Continuum observing

Some broadband sources may be observed across several bands, and observations may take advantage of existing receivers often used for other purposes. For instance, the Arecibo L-Band Feed Array, or ALFA, included the 1.4 GHz hydrogen line and has been important for neutral hydrogen surveys (e.g. ALFALFA), but it turned out that its capabilities were also quite useful for pulsar searching (e.g. PALFA). Therefore, continuum observers might use some of the bands mentioned above, depending on available receivers and backends.

That said, different types of continuum emission peak at different frequencies, so we can certainly divide the spectrum up into chunks. The Handbook of Frequency Allocations and Spectrum Protection for Scientific Uses has some nice figures illustrating this on pages 13 and 14 of chapter 4. I won't reproduce them because I'm not sure about copyright status, but the gist is the following:

  • Pulsars are the lowest-frequency continuum sources, observable below a few GHz. The 406-410 MHz band is often used, but again, 1.4 GHz receivers are also commonly used due to their availability. As pulse profiles sometimes show different features at different frequencies, it can be quite useful to observe the same pulsar in different bands.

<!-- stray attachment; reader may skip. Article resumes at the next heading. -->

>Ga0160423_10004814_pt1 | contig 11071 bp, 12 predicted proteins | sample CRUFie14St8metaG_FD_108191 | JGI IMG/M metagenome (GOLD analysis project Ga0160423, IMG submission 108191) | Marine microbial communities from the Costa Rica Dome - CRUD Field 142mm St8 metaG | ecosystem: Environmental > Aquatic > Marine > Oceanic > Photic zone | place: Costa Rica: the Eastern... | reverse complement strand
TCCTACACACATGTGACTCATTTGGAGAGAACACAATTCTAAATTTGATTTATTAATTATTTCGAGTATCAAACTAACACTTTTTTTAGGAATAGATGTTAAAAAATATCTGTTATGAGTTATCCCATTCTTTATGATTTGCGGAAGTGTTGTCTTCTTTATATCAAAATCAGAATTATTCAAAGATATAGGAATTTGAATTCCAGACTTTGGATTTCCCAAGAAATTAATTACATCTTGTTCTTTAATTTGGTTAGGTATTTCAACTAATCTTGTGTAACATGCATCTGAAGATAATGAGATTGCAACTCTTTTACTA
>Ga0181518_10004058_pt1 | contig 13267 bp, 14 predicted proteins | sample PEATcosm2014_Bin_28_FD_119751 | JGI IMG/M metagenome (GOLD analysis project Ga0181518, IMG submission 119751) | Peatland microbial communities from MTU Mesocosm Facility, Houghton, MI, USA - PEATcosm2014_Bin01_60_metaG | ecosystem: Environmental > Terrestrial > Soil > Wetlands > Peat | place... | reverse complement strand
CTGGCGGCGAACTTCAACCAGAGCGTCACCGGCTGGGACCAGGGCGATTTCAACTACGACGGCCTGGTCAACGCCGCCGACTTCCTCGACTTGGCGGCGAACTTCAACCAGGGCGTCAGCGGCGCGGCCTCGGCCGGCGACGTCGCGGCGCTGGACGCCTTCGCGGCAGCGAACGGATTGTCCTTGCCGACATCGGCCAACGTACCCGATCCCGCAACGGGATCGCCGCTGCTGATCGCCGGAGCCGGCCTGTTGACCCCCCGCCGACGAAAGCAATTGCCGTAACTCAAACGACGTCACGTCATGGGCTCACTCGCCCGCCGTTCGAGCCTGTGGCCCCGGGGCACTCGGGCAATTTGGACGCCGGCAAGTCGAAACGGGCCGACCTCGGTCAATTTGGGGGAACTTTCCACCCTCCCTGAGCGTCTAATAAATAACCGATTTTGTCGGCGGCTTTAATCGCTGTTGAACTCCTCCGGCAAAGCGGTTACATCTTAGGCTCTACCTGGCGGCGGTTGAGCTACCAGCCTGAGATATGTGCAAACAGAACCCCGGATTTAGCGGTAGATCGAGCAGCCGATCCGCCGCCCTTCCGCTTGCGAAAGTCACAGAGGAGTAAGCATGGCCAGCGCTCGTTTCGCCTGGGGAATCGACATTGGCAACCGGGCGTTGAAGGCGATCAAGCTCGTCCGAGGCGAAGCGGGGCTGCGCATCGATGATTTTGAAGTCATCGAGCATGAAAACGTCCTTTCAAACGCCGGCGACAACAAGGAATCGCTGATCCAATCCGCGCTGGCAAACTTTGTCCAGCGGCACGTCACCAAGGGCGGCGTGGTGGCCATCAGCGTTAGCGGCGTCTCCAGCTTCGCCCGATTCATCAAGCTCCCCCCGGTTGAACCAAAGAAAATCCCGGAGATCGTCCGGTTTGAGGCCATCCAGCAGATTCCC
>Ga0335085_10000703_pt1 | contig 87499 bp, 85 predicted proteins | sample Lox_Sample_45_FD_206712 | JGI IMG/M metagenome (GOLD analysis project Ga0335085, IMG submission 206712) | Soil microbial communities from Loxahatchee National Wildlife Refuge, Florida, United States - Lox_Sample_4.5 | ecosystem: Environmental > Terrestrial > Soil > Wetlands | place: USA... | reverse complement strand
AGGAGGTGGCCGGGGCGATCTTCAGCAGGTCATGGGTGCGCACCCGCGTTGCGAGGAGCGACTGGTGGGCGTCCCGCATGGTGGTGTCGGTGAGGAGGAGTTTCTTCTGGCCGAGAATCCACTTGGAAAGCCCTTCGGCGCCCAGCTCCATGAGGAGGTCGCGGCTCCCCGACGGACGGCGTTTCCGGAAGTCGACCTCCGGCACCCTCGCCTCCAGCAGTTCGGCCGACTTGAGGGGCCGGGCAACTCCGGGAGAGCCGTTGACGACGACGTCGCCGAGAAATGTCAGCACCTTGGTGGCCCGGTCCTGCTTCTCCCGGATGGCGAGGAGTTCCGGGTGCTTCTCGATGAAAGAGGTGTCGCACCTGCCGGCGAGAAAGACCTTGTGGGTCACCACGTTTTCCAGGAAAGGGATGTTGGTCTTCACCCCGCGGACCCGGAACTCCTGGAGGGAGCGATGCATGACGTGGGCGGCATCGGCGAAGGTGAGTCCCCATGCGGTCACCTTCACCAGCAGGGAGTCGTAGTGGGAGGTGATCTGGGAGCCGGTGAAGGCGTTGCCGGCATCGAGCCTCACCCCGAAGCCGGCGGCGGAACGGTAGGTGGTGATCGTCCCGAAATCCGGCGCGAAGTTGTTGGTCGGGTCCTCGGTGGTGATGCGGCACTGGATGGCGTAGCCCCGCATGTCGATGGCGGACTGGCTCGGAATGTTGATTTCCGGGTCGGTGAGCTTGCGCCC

• Supernova remnants (SNR) produce radio emission through synchrotron emission from relativistic electrons, and are actually visible across quite a wide range of frequencies (with synchrotron emission also in other parts of the electromagnetic spectrum). I'm not as familiar with radio SNR observations.
  • The same holds true for radio galaxies, which are primarily detectable through synchrotron emission across a similarly large frequency range.
  • The cosmic microwave background is a blackbody; at its current temperature of 2.7 K, it peaks close to 300 GHz, which again places it near the boundary of radio astronomy.

Protected bands and unusable bands

Many spectral lines (e.g. the HI line) lie in protected frequency bands in many jurisdictions, with widths which ideally take into account redshifts or satellite lines. Some key continuum bands (e.g. 406-410 MHz) have also received protection. Unfortunately, human activities are not the only thing that can make some portions of the spectrum unusable. For example, pressure-broadened oxygen lines in the 50-70 GHz range can be problematic. Water vapor, in addition to the strong line at 22 GHz, also produces strong lines at 557 GHz, 752 GHz and 970 GHz.${\ddagger}$

$^{\dagger}$Stricly speaking, there are indeed observations in the THz range, but at this point, the boundary between radio astronomy and infrared astronomy becomes a bit shaky.

$^{\ddagger}$See Essential Radio Astronomy by Condon & Ransom.